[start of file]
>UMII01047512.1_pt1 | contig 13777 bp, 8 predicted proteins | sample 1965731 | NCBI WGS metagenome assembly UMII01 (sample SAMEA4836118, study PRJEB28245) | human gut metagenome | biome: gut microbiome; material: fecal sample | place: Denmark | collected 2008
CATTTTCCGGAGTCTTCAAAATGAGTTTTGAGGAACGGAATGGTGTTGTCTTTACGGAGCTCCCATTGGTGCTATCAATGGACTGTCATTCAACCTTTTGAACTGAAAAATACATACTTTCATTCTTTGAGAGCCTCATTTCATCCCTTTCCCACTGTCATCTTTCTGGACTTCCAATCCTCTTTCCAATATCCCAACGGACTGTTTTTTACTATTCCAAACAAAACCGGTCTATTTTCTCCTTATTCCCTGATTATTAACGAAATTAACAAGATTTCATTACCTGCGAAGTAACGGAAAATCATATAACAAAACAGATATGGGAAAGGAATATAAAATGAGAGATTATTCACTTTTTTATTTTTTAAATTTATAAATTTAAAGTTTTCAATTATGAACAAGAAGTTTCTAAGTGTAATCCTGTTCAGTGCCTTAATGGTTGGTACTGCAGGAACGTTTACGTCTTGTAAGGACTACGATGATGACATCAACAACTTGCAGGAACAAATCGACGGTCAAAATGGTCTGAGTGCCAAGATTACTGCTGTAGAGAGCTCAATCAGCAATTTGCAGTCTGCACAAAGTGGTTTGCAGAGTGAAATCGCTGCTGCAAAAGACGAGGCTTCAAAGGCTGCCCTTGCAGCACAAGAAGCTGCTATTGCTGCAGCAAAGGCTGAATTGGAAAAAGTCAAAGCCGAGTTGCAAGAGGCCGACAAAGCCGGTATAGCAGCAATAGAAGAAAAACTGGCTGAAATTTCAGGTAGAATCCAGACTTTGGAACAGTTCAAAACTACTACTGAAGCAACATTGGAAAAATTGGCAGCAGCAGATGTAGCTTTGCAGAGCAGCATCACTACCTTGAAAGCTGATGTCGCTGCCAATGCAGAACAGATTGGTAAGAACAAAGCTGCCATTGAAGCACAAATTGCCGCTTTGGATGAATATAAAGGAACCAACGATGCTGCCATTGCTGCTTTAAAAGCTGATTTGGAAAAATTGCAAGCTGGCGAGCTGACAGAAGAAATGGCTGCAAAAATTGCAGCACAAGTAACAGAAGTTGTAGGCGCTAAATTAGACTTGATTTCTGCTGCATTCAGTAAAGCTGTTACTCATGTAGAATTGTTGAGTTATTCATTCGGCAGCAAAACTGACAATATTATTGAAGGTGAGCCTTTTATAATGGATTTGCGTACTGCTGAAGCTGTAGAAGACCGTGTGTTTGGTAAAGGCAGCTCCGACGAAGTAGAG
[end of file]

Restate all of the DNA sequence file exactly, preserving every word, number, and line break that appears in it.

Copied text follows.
>UMII01047512.1_pt1 | contig 13777 bp, 8 predicted proteins | sample 1965731 | NCBI WGS metagenome assembly UMII01 (sample SAMEA4836118, study PRJEB28245) | human gut metagenome | biome: gut microbiome; material: fecal sample | place: Denmark | collected 2008
CATTTTCCGGAGTCTTCAAAATGAGTTTTGAGGAACGGAATGGTGTTGTCTTTACGGAGCTCCCATTGGTGCTATCAATGGACTGTCATTCAACCTTTTGAACTGAAAAATACATACTTTCATTCTTTGAGAGCCTCATTTCATCCCTTTCCCACTGTCATCTTTCTGGACTTCCAATCCTCTTTCCAATATCCCAACGGACTGTTTTTTACTATTCCAAACAAAACCGGTCTATTTTCTCCTTATTCCCTGATTATTAACGAAATTAACAAGATTTCATTACCTGCGAAGTAACGGAAAATCATATAACAAAACAGATATGGGAAAGGAATATAAAATGAGAGATTATTCACTTTTTTATTTTTTAAATTTATAAATTTAAAGTTTTCAATTATGAACAAGAAGTTTCTAAGTGTAATCCTGTTCAGTGCCTTAATGGTTGGTACTGCAGGAACGTTTACGTCTTGTAAGGACTACGATGATGACATCAACAACTTGCAGGAACAAATCGACGGTCAAAATGGTCTGAGTGCCAAGATTACTGCTGTAGAGAGCTCAATCAGCAATTTGCAGTCTGCACAAAGTGGTTTGCAGAGTGAAATCGCTGCTGCAAAAGACGAGGCTTCAAAGGCTGCCCTTGCAGCACAAGAAGCTGCTATTGCTGCAGCAAAGGCTGAATTGGAAAAAGTCAAAGCCGAGTTGCAAGAGGCCGACAAAGCCGGTATAGCAGCAATAGAAGAAAAACTGGCTGAAATTTCAGGTAGAATCCAGACTTTGGAACAGTTCAAAACTACTACTGAAGCAACATTGGAAAAATTGGCAGCAGCAGATGTAGCTTTGCAGAGCAGCATCACTACCTTGAAAGCTGATGTCGCTGCCAATGCAGAACAGATTGGTAAGAACAAAGCTGCCATTGAAGCACAAATTGCCGCTTTGGATGAATATAAAGGAACCAACGATGCTGCCATTGCTGCTTTAAAAGCTGATTTGGAAAAATTGCAAGCTGGCGAGCTGACAGAAGAAATGGCTGCAAAAATTGCAGCACAAGTAACAGAAGTTGTAGGCGCTAAATTAGACTTGATTTCTGCTGCATTCAGTAAAGCTGTTACTCATGTAGAATTGTTGAGTTATTCATTCGGCAGCAAAACTGACAATATTATTGAAGGTGAGCCTTTTATAATGGATTTGCGTACTGCTGAAGCTGTAGAAGACCGTGTGTTTGGTAAAGGCAGCTCCGACGAAGTAGAG